Clothing was rationed on a points system. Initially the allowance was for approximately one new outfit per year; as the war progressed, the points were reduced to the point where the purchase of a coat constituted almost an entire year’s clothing allowance.
Inevitably styles and fashion were affected by the clothing shortages. Fewer colours were used by clothing companies, allowing chemicals usually used for dyeing to be used for explosives and other much needed resources for the war effort. Materials became scarce. Silk, nylon, elastic, and even metal used for buttons and clasps were difficult to find.
The turban and the siren suit became very popular during the war. The turban began life as a simple safety device to prevent the women who worked in factories from getting their hair caught in machinery. Siren suits, an all-enveloping boiler suit type garment, was the original jumpsuit. With a zip up the front, people could wear the suit over pyjamas making it ideal for a quick dash to the air raid shelter.
The end of clothes rationing finally came on 15th March 1949. Photograph Above: The turban
Kentwell Hall, WW2 Re-Creation.
|Day Clothes 1941 (left)
The lady’s suit was designed in 1941 when materials were restricted because of war. Modelled on the soldier’s battledress, the jacket is waist-length with flapped pockets. The line is still pre-war with its square shoulders, natural waist and flaring skirt. Hair was worn curled, sometimes in a long, eye-covering style. For comfort and warmth many wore ‘slacks’ and headscarves.
The man’s suit has a new longer waist and fits more loosely. Sports jackets with contrasting trousers gave variety and economised on the ‘coupons’ that were issued to everybody when clothes were rationed.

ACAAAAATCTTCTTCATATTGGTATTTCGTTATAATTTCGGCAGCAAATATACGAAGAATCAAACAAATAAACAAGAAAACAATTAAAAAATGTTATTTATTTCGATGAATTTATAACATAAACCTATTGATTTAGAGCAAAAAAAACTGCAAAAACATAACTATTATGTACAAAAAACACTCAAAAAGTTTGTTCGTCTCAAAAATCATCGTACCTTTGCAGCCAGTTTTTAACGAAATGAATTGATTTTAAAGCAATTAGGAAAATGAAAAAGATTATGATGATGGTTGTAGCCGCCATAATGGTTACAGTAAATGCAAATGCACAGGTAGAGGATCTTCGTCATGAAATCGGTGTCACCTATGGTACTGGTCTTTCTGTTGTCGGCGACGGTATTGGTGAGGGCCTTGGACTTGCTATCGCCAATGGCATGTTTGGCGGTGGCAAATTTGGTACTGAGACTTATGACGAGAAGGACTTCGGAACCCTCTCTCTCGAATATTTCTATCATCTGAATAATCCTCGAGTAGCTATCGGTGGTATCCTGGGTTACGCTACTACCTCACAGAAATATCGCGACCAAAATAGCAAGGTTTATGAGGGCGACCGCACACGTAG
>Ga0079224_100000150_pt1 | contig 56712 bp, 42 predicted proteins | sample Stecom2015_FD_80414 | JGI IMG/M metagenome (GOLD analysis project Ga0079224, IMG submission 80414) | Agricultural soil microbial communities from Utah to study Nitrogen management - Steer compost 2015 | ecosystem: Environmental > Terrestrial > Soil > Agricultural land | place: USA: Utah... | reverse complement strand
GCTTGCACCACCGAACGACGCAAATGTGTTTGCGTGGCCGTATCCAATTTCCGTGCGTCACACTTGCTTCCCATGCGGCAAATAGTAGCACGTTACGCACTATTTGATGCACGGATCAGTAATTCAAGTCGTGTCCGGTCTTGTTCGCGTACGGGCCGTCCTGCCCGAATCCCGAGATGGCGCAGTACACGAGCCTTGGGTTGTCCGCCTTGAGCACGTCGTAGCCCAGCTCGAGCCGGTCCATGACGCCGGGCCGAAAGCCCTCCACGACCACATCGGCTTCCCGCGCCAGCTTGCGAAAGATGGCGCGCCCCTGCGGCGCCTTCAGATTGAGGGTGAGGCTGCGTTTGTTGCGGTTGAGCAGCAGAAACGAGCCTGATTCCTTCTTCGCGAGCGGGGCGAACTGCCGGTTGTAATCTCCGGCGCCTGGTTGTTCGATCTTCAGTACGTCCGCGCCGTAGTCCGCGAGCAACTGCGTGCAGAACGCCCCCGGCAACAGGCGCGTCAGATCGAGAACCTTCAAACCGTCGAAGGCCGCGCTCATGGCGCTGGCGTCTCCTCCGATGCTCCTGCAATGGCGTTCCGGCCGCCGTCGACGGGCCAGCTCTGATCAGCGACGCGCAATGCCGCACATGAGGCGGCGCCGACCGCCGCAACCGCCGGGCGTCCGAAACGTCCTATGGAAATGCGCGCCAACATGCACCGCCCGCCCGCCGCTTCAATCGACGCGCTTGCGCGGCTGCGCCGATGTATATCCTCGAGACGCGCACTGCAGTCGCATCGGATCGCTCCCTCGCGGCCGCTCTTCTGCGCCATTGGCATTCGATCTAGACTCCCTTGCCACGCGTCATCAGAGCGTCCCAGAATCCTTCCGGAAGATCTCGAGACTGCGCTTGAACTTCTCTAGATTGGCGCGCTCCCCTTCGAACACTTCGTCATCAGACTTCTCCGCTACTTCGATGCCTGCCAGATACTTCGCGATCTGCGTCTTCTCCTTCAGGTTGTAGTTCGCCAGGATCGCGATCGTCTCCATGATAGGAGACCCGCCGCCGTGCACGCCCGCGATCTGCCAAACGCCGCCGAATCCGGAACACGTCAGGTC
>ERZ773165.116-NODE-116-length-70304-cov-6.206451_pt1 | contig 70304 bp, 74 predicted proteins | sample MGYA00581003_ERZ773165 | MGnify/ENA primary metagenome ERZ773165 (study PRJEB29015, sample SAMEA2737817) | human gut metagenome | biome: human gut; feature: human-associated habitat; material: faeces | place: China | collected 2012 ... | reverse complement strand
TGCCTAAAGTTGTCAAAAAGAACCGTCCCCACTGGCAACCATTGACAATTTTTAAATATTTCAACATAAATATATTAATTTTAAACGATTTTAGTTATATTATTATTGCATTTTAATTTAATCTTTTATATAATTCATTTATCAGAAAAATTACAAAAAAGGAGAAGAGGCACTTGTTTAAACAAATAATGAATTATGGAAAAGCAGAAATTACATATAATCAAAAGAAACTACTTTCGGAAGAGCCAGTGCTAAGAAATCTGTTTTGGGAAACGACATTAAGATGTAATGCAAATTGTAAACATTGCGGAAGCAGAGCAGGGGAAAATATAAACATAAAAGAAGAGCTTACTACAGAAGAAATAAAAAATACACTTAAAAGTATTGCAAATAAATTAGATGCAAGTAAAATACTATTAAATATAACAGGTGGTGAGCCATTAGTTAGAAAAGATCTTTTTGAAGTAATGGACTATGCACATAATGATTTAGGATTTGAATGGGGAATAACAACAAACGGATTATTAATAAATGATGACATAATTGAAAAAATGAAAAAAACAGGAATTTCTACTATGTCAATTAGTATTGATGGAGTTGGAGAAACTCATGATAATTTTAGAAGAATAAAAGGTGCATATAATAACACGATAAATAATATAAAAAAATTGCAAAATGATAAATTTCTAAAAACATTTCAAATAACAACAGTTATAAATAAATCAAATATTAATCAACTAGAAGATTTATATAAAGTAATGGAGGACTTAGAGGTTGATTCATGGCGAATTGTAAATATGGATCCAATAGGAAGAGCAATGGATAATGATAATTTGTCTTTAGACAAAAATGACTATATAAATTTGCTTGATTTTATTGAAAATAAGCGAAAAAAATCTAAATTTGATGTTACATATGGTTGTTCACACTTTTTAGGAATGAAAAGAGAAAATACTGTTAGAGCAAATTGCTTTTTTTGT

|“The New Look” 1947
In 1947 Christian Dior presented a fashion look with a fitted jacket with a nipped-in waist and full calf length skirt. It was a dramatic change from the wartime austerity styles. After the rationing of fabric during the Second World War, Dior’s lavish use of material was a bold and shocking stroke. This style became known as the ‘New Look’.
|Day Clothes 1967 (left)
By 1966 Mary Quant was producing short mini dresses and skirts that were set 6 or 7 inches above the knee, making popular a style that had not taken off when it made its earlier debut in 1964. The Quant style became known as the Chelsea Look.
The girl (left) has a simple natural hairdo with exotic makeup. She is very slim and wears a short, mini-skirted semi-fitted tunic made of linked colourful plastic disks, one of many new materials. The cut is simple and variety of texture, pattern and colour are all important.
Short hair, dark coats and trousers and plain white shirts had been worn by men for a hundred and fifty years. Now however men’s hair is worn longer, and there is a return to flamboyant materials, bright stripes, velvet trimmings and flower patterns on shirts. He blends a Georgian style cravat, mid-Victorian tail coat and military trimmings.